Phi Beta Cons

Dereliction of Duty

Harvard’s take on what all its undergraduates should be required to study—a topic long in deliberation—is finally over. And it’s nothing very impressive.
The former Dean of Faculty is encouraging the emulation of the Chinese Communist Party. I hope he’s employing his sense of irony, but it’s telling The Crimson reports his comment straightforward:

Former Dean of the Faculty William C. Kirby, who initiated the curricular review in 2002, encouraged professors to end the discussion. “Everything that can be said has been said, although not everyone has said it.” Kirby, an East Asia scholar, cited a 1924 vote of the Chinese Communist Party: “The motion was passed unanimously although many comrades were opposed.”

The take-away point from this vote is that Harvard’s “general education” curriculum will not really change at all. It will still consist of eight vague categories, which professors will be able to tailor their narrow specialties to, to the detriment of the notion that college graduates should have some knowledge in common. Harvard students will, as in the past 30 years of the present Core Curriculum, be able to avoid the “general” component of “general education”–this policy does nothing to enforce a common curriculum and a constrained set of course offerings.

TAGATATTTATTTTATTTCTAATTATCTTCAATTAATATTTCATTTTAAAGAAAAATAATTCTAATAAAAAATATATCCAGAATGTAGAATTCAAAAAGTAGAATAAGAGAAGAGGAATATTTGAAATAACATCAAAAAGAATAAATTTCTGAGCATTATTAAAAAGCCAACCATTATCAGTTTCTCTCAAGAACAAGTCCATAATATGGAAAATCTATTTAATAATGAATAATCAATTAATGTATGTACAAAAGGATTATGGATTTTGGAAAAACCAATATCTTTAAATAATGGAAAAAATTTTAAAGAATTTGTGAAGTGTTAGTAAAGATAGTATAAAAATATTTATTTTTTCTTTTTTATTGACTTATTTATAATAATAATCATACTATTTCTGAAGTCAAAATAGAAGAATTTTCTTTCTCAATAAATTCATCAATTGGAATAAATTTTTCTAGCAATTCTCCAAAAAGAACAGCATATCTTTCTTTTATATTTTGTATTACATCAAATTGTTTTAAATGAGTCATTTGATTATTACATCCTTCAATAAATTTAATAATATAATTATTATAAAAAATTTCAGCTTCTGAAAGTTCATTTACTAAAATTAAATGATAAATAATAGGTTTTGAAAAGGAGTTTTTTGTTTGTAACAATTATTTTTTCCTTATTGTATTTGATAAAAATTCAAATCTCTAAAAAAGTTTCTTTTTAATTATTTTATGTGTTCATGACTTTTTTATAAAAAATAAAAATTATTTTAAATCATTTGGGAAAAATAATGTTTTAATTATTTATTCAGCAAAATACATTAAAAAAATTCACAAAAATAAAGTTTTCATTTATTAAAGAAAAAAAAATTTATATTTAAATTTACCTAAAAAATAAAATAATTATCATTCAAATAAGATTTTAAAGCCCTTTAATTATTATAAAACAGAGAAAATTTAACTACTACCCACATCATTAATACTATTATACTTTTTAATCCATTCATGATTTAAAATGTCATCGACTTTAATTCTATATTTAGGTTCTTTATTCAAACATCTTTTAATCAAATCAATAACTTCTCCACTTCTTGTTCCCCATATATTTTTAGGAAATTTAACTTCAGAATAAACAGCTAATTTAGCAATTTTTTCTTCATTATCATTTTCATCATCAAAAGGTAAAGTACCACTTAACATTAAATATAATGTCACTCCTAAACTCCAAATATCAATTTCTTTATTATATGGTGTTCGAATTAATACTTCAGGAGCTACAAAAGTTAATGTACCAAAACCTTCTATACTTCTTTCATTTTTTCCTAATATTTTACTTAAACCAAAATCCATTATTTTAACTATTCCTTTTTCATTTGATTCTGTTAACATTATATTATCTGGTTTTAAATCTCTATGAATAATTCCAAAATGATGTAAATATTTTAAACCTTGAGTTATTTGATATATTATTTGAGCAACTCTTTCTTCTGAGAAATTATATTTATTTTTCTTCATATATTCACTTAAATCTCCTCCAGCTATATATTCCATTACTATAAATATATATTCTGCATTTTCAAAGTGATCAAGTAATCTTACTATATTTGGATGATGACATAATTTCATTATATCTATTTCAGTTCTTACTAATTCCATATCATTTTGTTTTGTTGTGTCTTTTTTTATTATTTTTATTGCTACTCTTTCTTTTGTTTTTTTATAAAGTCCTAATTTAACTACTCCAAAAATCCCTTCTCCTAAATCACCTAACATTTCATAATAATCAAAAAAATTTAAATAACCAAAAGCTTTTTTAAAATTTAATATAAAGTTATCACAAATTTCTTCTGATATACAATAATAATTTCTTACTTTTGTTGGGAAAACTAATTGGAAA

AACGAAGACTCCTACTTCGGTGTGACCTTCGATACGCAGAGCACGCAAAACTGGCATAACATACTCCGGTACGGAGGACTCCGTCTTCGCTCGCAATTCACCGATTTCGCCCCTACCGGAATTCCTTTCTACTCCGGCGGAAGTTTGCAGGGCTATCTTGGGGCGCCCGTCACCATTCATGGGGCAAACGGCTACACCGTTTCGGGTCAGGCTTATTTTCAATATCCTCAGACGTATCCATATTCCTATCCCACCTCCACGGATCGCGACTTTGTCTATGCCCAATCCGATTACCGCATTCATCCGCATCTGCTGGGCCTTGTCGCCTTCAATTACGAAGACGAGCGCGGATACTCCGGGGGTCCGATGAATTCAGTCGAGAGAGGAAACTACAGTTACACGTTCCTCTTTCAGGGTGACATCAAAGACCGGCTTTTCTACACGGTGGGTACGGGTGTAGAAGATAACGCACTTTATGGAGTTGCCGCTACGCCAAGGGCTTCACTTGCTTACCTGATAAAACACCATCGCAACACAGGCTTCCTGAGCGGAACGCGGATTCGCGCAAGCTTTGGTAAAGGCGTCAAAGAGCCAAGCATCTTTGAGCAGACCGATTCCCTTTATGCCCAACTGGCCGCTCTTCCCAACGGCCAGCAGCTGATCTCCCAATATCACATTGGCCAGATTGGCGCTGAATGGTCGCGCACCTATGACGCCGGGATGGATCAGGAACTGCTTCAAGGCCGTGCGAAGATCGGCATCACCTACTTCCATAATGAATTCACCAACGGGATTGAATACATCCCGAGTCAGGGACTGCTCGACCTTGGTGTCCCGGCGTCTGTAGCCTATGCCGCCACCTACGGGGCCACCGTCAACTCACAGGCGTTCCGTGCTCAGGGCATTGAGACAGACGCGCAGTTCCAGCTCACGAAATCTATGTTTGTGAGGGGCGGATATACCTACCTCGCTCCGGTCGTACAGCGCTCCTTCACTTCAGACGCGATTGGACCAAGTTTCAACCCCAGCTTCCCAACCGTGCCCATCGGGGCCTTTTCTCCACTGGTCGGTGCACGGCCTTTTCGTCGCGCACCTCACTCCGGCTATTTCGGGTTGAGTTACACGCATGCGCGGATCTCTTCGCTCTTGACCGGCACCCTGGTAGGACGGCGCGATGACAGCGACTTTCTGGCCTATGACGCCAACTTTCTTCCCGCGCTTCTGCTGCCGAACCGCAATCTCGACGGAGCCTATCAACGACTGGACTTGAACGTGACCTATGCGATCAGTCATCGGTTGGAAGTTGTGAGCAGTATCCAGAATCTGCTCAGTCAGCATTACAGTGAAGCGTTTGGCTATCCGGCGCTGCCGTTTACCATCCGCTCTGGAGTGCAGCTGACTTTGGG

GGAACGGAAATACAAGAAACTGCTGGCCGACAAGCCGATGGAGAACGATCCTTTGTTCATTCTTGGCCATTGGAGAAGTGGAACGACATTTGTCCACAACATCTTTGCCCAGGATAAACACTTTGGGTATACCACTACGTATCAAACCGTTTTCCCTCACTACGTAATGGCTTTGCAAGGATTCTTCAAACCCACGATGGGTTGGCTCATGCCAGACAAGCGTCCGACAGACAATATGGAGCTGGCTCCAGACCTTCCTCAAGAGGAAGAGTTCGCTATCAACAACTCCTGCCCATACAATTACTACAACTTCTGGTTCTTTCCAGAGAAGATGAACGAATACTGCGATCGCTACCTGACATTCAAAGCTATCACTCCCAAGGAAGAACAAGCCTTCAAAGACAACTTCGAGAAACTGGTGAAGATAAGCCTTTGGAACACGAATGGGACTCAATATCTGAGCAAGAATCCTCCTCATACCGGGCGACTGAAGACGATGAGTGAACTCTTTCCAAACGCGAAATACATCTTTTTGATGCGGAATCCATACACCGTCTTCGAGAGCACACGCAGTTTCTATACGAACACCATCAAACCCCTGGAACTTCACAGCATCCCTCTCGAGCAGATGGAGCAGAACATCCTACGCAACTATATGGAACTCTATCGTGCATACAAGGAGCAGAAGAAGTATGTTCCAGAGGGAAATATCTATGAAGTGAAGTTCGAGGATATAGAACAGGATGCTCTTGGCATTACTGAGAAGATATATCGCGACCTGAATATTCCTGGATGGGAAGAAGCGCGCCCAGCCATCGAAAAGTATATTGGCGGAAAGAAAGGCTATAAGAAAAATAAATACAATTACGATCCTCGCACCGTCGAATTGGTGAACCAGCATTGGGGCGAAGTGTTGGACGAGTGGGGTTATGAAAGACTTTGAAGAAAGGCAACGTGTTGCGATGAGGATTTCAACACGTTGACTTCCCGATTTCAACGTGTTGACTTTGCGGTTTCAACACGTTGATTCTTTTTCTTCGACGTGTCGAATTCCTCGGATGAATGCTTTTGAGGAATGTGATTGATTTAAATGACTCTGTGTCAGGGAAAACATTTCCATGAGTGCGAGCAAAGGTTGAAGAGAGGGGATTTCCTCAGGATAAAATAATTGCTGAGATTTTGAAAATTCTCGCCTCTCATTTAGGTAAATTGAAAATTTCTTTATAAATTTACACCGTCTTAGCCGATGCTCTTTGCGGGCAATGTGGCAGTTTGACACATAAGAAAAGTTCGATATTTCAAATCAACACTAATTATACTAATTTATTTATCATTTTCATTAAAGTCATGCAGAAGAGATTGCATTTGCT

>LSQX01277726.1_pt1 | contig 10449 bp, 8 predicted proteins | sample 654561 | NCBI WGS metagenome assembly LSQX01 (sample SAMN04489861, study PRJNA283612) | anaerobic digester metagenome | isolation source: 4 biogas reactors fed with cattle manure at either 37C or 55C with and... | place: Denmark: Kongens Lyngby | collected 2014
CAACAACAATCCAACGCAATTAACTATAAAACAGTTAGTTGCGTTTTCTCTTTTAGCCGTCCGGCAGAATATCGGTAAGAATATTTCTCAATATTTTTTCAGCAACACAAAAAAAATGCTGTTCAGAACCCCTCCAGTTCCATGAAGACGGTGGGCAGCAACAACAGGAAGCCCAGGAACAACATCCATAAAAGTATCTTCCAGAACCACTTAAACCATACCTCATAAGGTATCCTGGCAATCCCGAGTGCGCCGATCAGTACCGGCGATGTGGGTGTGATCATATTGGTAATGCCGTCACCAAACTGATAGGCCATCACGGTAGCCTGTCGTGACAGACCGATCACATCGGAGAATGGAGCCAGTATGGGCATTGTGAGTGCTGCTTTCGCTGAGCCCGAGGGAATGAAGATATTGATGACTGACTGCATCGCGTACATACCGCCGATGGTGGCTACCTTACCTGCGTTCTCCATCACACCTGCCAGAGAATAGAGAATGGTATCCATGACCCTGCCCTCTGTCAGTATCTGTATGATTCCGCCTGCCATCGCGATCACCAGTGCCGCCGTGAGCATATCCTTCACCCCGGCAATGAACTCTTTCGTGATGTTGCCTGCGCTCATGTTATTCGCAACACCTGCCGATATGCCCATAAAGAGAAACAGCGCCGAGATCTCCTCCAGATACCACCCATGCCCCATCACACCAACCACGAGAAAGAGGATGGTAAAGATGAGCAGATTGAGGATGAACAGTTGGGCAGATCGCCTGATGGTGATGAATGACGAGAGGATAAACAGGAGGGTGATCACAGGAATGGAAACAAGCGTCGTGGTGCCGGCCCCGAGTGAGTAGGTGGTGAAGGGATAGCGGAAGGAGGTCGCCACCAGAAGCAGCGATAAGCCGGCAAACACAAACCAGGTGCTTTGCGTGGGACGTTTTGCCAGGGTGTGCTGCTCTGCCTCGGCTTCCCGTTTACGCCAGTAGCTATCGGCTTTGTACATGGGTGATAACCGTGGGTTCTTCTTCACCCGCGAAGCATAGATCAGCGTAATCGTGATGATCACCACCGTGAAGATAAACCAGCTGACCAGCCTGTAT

Usually, even the Faculty itself has failed to take the curriculum change seriously. Three-quarters of the Faculty didn’t even show up to the vote.
Self-importance, however, abounds:

Drawing an analogy between the general education legislation and the U.S. Constitution, English Department Chair James T. Engell ’73 used Benjamin Franklin’s words to describe the new legislation as “an imperfect document.”

Spare us. Harvard’s new curriculum shows nothing more visionary than a compromise to the lowest common denominator. This is a squandering of a once-in-30-years opportunity. Harvard College should suffer a decline in prestige because of it.

Travis Kavulla is director of Energy and Environmental Policy at the R Street Institute. He is a former president of the National Association of Regulatory Utility Commissioners who held elected office as a Montana public service commissioner for eight years. Before that, he was an associate editor for National Review.

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